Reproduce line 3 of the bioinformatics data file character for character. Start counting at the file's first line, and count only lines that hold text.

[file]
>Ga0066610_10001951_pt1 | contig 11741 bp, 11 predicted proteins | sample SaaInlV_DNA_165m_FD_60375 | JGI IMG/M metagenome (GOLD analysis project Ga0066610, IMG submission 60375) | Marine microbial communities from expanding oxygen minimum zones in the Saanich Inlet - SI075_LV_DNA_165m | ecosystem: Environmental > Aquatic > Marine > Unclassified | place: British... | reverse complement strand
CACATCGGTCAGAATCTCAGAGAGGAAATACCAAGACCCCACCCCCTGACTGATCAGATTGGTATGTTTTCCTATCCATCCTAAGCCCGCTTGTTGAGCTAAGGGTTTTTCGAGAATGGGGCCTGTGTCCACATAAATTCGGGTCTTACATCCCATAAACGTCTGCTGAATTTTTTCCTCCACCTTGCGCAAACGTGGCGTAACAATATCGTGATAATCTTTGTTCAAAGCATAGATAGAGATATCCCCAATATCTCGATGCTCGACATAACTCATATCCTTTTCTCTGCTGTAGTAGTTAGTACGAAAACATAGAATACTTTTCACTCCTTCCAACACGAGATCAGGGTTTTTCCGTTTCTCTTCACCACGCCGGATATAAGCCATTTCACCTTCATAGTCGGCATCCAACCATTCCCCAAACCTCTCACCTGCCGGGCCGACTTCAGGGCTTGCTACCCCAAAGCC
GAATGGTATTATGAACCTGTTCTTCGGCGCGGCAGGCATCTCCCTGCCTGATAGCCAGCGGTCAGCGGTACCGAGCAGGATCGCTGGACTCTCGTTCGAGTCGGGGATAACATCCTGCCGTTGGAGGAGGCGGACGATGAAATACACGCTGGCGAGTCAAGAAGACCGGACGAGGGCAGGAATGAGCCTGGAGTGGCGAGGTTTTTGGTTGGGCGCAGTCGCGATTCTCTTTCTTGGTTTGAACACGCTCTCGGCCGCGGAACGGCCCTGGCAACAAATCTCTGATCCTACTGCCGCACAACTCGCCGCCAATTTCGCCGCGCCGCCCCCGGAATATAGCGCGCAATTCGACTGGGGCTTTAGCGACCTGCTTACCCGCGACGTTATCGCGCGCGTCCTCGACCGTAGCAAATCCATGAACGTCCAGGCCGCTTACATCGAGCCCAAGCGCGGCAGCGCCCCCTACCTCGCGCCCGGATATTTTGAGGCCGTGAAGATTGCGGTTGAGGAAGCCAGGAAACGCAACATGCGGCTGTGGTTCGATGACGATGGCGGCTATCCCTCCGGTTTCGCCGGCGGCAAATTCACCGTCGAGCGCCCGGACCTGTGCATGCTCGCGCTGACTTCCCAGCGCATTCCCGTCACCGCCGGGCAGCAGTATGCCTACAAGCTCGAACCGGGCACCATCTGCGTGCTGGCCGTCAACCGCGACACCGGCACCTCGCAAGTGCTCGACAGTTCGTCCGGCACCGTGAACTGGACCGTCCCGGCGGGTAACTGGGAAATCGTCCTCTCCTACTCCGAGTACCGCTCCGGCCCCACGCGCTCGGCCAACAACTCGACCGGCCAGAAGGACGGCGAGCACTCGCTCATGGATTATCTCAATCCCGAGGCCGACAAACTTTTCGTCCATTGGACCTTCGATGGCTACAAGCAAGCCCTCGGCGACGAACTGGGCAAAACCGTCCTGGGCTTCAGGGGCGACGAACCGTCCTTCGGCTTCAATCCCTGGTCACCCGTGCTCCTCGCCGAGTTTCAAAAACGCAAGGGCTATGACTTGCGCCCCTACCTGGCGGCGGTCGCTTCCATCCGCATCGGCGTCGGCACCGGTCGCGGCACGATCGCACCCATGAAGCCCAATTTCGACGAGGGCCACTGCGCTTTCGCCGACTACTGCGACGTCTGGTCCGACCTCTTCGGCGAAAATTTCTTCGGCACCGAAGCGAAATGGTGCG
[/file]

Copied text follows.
GAATGGTATTATGAACCTGTTCTTCGGCGCGGCAGGCATCTCCCTGCCTGATAGCCAGCGGTCAGCGGTACCGAGCAGGATCGCTGGACTCTCGTTCGAGTCGGGGATAACATCCTGCCGTTGGAGGAGGCGGACGATGAAATACACGCTGGCGAGTCAAGAAGACCGGACGAGGGCAGGAATGAGCCTGGAGTGGCGAGGTTTTTGGTTGGGCGCAGTCGCGATTCTCTTTCTTGGTTTGAACACGCTCTCGGCCGCGGAACGGCCCTGGCAACAAATCTCTGATCCTACTGCCGCACAACTCGCCGCCAATTTCGCCGCGCCGCCCCCGGAATATAGCGCGCAATTCGACTGGGGCTTTAGCGACCTGCTTACCCGCGACGTTATCGCGCGCGTCCTCGACCGTAGCAAATCCATGAACGTCCAGGCCGCTTACATCGAGCCCAAGCGCGGCAGCGCCCCCTACCTCGCGCCCGGATATTTTGAGGCCGTGAAGATTGCGGTTGAGGAAGCCAGGAAACGCAACATGCGGCTGTGGTTCGATGACGATGGCGGCTATCCCTCCGGTTTCGCCGGCGGCAAATTCACCGTCGAGCGCCCGGACCTGTGCATGCTCGCGCTGACTTCCCAGCGCATTCCCGTCACCGCCGGGCAGCAGTATGCCTACAAGCTCGAACCGGGCACCATCTGCGTGCTGGCCGTCAACCGCGACACCGGCACCTCGCAAGTGCTCGACAGTTCGTCCGGCACCGTGAACTGGACCGTCCCGGCGGGTAACTGGGAAATCGTCCTCTCCTACTCCGAGTACCGCTCCGGCCCCACGCGCTCGGCCAACAACTCGACCGGCCAGAAGGACGGCGAGCACTCGCTCATGGATTATCTCAATCCCGAGGCCGACAAACTTTTCGTCCATTGGACCTTCGATGGCTACAAGCAAGCCCTCGGCGACGAACTGGGCAAAACCGTCCTGGGCTTCAGGGGCGACGAACCGTCCTTCGGCTTCAATCCCTGGTCACCCGTGCTCCTCGCCGAGTTTCAAAAACGCAAGGGCTATGACTTGCGCCCCTACCTGGCGGCGGTCGCTTCCATCCGCATCGGCGTCGGCACCGGTCGCGGCACGATCGCACCCATGAAGCCCAATTTCGACGAGGGCCACTGCGCTTTCGCCGACTACTGCGACGTCTGGTCCGACCTCTTCGGCGAAAATTTCTTCGGCACCGAAGCGAAATGGTGCG